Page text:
I agree completely. My point in my post was a somewhat cynical one, but I do think that it is somewhat correct. The reason tuition is going up so astronomically is because the market can bear it. As government has moved away from the higher education business, it opens it up to free market pressures. It used to be that small private colleges like GW (and my school) couldn’t survive charging super high tuition, because you could get a similar quality education at a state-funded institution for much cheaper. But now the “state” institutions are getting less money directly from the state, affecting their bottom line and increasing their tuition. This allows the private schools to raise their tuitions because the cheaper options aren’t there.

On a separate but related note, I find it somewhat interesting that many of the attacks on higher education are coming from the so-called free-market conservatives. The system is currently running towards higher tuition because it’s an unregulated market. And, like the energy sector (namely, gas and oil) it benefits from large subsidies and tax breaks.

Except that the consumers benefit from government subsidies (financial aid). How much would a jar of peanut butter cost if every buyer of peanut butter received $1.50 in state and federal subsidy toward his his/her purchase of Jiff Extra Chunky?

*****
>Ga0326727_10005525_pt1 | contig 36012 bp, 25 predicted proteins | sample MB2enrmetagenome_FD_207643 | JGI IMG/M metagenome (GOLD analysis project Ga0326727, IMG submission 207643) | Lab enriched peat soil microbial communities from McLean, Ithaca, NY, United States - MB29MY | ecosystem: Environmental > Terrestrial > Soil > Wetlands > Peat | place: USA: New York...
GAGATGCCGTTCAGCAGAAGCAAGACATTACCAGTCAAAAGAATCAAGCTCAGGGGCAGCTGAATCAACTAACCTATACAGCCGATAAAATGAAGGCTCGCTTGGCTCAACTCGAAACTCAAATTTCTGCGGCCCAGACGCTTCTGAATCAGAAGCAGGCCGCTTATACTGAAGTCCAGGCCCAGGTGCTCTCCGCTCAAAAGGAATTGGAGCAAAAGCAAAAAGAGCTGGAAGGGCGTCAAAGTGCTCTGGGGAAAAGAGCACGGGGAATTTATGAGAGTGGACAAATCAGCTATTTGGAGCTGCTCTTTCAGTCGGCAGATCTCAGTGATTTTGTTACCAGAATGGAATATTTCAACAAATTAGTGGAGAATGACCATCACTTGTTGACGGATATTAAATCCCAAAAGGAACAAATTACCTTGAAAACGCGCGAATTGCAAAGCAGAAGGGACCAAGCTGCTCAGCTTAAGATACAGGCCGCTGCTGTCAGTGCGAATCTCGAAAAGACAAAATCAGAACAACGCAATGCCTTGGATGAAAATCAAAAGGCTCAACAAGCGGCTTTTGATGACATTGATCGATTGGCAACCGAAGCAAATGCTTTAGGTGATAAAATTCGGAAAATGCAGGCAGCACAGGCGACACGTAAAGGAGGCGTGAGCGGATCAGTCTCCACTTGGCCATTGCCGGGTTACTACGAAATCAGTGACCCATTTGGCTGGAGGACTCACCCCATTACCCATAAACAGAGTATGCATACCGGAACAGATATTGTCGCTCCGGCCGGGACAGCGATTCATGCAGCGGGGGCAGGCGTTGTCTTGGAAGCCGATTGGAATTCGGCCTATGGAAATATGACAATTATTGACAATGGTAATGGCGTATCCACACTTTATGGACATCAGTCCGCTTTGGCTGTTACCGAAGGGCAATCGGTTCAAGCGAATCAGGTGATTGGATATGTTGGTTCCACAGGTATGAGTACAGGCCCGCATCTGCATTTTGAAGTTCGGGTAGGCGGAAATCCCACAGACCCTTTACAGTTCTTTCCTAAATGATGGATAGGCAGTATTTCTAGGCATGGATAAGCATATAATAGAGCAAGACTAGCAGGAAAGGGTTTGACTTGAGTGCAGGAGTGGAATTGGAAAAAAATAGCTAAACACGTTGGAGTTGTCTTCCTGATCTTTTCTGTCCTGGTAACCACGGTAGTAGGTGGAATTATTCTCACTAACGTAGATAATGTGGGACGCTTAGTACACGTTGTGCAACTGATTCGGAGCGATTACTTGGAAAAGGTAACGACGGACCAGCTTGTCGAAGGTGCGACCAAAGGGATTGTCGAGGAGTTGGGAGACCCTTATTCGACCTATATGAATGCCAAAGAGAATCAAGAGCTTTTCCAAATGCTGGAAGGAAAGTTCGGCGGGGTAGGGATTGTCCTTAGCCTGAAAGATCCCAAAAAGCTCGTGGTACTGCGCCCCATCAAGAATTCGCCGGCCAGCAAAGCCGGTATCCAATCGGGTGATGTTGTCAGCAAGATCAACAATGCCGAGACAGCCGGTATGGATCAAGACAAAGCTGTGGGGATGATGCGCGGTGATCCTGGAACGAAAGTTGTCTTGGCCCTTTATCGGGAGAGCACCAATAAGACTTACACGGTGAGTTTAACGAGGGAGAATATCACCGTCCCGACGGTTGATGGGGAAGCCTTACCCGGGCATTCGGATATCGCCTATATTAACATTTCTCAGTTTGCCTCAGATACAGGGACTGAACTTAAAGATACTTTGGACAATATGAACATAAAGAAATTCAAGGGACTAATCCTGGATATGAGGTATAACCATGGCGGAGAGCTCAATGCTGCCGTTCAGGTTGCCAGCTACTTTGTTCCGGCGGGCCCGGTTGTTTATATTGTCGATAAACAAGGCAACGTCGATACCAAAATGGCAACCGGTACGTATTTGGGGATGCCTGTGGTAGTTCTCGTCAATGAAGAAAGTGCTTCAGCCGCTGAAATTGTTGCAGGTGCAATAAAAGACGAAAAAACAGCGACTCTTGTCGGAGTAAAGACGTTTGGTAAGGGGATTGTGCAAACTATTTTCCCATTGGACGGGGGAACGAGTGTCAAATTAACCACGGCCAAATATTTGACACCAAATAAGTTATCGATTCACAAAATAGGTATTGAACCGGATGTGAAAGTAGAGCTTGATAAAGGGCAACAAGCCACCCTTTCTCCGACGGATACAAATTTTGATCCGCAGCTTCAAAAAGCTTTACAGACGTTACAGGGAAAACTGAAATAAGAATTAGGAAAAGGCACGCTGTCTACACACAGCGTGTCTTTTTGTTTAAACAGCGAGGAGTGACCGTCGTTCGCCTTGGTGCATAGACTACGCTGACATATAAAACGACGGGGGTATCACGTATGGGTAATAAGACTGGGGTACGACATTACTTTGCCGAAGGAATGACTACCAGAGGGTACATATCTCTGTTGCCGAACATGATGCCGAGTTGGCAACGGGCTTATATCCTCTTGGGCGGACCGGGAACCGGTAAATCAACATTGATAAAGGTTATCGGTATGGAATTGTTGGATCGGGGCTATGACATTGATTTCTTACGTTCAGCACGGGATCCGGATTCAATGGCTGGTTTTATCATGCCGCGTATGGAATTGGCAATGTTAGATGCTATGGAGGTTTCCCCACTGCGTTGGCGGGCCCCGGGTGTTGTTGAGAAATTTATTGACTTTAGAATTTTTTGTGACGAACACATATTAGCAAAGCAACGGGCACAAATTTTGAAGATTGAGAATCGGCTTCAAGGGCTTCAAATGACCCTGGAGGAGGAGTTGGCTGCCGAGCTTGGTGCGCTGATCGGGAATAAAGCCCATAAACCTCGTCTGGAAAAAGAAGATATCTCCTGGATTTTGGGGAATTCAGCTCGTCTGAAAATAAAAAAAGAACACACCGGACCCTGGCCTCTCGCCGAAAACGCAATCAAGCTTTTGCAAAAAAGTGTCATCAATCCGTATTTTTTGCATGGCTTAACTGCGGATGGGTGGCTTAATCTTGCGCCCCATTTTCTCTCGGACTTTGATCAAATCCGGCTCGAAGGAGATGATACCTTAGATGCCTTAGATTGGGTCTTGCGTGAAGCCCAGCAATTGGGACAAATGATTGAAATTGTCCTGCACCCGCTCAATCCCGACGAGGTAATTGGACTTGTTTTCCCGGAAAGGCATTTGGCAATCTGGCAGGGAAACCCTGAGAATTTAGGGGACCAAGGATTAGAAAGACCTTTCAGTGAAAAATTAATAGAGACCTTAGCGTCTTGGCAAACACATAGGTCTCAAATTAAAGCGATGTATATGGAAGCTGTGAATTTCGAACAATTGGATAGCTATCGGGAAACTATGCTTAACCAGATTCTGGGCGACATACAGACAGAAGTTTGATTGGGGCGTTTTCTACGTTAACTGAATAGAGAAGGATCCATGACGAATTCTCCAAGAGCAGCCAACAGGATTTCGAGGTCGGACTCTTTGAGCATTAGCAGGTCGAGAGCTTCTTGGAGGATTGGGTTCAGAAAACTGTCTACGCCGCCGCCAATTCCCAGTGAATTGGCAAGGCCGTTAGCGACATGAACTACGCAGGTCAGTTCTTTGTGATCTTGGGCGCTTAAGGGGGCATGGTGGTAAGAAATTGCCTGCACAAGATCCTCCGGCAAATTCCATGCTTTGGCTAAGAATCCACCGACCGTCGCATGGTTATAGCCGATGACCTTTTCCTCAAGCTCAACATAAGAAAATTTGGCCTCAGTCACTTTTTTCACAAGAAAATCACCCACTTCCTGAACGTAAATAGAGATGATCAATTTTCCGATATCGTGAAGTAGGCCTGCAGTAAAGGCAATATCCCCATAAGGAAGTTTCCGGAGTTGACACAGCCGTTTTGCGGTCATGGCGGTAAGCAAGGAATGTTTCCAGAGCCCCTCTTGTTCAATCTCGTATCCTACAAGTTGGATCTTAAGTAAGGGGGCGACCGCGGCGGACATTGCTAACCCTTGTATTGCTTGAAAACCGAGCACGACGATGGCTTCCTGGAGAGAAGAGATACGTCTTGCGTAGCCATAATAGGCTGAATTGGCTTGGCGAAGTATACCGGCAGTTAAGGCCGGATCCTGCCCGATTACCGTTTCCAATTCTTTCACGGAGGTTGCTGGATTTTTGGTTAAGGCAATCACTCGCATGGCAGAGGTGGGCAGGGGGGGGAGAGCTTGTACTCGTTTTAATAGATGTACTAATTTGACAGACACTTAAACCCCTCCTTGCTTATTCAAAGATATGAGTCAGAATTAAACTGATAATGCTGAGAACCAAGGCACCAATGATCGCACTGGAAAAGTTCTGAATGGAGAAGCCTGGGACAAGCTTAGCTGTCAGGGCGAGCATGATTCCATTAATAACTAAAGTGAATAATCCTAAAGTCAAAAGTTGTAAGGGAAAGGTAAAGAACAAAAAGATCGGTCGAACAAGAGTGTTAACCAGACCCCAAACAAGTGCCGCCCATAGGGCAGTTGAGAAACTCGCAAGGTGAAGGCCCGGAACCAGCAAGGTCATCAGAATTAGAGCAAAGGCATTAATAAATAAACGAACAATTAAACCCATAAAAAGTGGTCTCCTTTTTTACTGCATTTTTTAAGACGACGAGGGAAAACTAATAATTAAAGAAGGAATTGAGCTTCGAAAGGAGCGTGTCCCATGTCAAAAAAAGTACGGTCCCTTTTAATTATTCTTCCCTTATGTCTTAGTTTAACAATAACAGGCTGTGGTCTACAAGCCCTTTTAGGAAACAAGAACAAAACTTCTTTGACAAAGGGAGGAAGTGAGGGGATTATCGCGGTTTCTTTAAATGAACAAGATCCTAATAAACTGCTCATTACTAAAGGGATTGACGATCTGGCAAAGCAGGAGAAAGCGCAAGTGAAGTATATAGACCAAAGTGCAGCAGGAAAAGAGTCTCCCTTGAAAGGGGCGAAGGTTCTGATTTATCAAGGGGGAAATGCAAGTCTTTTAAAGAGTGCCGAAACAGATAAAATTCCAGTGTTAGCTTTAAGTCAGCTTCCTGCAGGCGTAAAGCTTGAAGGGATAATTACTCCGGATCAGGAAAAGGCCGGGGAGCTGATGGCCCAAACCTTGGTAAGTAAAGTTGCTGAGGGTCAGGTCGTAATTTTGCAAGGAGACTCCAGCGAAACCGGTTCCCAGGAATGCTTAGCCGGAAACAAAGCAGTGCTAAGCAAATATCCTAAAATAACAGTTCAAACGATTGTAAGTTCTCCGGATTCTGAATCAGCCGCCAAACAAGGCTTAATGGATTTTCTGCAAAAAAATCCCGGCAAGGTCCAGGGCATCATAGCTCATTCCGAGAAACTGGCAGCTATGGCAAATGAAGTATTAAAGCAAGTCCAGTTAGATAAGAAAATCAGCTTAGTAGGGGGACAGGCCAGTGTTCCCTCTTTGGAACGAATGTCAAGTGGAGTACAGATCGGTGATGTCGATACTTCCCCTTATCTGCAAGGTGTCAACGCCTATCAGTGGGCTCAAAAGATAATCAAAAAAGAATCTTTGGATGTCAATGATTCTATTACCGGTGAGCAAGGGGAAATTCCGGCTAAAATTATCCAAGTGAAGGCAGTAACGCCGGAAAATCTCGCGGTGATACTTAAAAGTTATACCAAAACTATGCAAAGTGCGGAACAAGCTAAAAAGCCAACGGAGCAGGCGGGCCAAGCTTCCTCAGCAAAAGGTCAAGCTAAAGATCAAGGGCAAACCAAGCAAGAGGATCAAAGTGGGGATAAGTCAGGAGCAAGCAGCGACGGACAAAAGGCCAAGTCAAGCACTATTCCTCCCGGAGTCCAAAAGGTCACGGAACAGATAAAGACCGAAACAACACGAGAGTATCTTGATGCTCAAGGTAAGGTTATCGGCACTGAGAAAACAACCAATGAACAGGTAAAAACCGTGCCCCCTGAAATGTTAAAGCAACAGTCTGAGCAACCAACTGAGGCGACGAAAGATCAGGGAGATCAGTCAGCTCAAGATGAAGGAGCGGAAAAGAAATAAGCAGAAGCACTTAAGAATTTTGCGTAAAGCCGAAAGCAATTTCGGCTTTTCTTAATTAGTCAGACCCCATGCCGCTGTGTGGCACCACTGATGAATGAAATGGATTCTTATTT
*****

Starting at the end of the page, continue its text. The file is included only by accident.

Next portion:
[quote="ronb89, post:11, topic:2693"]On a separate but related note, I find it somewhat interesting that many of the attacks on higher education are coming from the so-called free-market conservatives. The system is currently running towards higher tuition because it's an unregulated market.[/quote]

Except that the consumers benefit from government subsidies (financial aid). How much would a jar of peanut butter cost if every buyer of peanut butter received $1.50 in state and federal subsidy toward his his/her purchase of Jiff Extra Chunky?

+1

To me, this is also comparable to health care. It’s a “free” market, with the gov’t providing a lot of the purchasing power which causes great distortions.

Why is it we have the greatest post-secondary education system in the world, but our secondary system lags WAY behind? The college/university market is a LOT more subject to market forces, might that be part of it??